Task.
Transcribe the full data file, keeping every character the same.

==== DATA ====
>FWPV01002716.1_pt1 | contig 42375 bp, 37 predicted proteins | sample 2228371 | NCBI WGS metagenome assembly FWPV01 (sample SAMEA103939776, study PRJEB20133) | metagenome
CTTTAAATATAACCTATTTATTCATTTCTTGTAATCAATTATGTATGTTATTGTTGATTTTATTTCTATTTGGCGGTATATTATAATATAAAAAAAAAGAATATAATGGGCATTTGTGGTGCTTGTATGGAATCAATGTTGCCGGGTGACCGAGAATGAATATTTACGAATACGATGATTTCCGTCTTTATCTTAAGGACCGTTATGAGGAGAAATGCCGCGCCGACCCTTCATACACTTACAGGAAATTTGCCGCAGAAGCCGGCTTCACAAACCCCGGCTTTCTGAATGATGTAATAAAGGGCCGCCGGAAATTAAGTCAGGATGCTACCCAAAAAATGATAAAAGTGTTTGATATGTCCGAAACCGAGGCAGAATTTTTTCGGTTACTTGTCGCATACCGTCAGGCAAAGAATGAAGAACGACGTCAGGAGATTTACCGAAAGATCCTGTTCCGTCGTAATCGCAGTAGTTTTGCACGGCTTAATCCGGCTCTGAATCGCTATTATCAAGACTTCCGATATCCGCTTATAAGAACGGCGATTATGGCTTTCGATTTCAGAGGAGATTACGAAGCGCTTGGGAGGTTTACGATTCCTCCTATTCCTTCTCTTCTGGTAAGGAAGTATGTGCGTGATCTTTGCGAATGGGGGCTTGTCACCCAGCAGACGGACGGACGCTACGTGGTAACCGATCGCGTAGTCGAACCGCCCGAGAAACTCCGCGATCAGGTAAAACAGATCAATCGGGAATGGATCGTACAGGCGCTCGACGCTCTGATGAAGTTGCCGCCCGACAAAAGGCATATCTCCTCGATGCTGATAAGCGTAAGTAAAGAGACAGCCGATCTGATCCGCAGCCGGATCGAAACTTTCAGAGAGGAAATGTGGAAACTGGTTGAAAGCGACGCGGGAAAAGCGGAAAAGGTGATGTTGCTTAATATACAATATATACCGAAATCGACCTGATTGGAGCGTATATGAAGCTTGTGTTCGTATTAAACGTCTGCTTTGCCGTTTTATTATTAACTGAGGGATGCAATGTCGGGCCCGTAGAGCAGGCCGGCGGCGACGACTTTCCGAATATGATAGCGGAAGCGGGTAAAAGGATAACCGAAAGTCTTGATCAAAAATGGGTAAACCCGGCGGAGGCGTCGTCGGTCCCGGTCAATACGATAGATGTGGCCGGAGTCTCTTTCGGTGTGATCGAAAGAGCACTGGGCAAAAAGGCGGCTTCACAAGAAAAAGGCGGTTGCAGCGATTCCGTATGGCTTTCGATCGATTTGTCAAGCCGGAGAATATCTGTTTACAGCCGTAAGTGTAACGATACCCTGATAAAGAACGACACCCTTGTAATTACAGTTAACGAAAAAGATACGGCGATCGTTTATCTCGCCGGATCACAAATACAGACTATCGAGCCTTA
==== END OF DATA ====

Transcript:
>FWPV01002716.1_pt1 | contig 42375 bp, 37 predicted proteins | sample 2228371 | NCBI WGS metagenome assembly FWPV01 (sample SAMEA103939776, study PRJEB20133) | metagenome
CTTTAAATATAACCTATTTATTCATTTCTTGTAATCAATTATGTATGTTATTGTTGATTTTATTTCTATTTGGCGGTATATTATAATATAAAAAAAAAGAATATAATGGGCATTTGTGGTGCTTGTATGGAATCAATGTTGCCGGGTGACCGAGAATGAATATTTACGAATACGATGATTTCCGTCTTTATCTTAAGGACCGTTATGAGGAGAAATGCCGCGCCGACCCTTCATACACTTACAGGAAATTTGCCGCAGAAGCCGGCTTCACAAACCCCGGCTTTCTGAATGATGTAATAAAGGGCCGCCGGAAATTAAGTCAGGATGCTACCCAAAAAATGATAAAAGTGTTTGATATGTCCGAAACCGAGGCAGAATTTTTTCGGTTACTTGTCGCATACCGTCAGGCAAAGAATGAAGAACGACGTCAGGAGATTTACCGAAAGATCCTGTTCCGTCGTAATCGCAGTAGTTTTGCACGGCTTAATCCGGCTCTGAATCGCTATTATCAAGACTTCCGATATCCGCTTATAAGAACGGCGATTATGGCTTTCGATTTCAGAGGAGATTACGAAGCGCTTGGGAGGTTTACGATTCCTCCTATTCCTTCTCTTCTGGTAAGGAAGTATGTGCGTGATCTTTGCGAATGGGGGCTTGTCACCCAGCAGACGGACGGACGCTACGTGGTAACCGATCGCGTAGTCGAACCGCCCGAGAAACTCCGCGATCAGGTAAAACAGATCAATCGGGAATGGATCGTACAGGCGCTCGACGCTCTGATGAAGTTGCCGCCCGACAAAAGGCATATCTCCTCGATGCTGATAAGCGTAAGTAAAGAGACAGCCGATCTGATCCGCAGCCGGATCGAAACTTTCAGAGAGGAAATGTGGAAACTGGTTGAAAGCGACGCGGGAAAAGCGGAAAAGGTGATGTTGCTTAATATACAATATATACCGAAATCGACCTGATTGGAGCGTATATGAAGCTTGTGTTCGTATTAAACGTCTGCTTTGCCGTTTTATTATTAACTGAGGGATGCAATGTCGGGCCCGTAGAGCAGGCCGGCGGCGACGACTTTCCGAATATGATAGCGGAAGCGGGTAAAAGGATAACCGAAAGTCTTGATCAAAAATGGGTAAACCCGGCGGAGGCGTCGTCGGTCCCGGTCAATACGATAGATGTGGCCGGAGTCTCTTTCGGTGTGATCGAAAGAGCACTGGGCAAAAAGGCGGCTTCACAAGAAAAAGGCGGTTGCAGCGATTCCGTATGGCTTTCGATCGATTTGTCAAGCCGGAGAATATCTGTTTACAGCCGTAAGTGTAACGATACCCTGATAAAGAACGACACCCTTGTAATTACAGTTAACGAAAAAGATACGGCGATCGTTTATCTCGCCGGATCACAAATACAGACTATCGAGCCTTA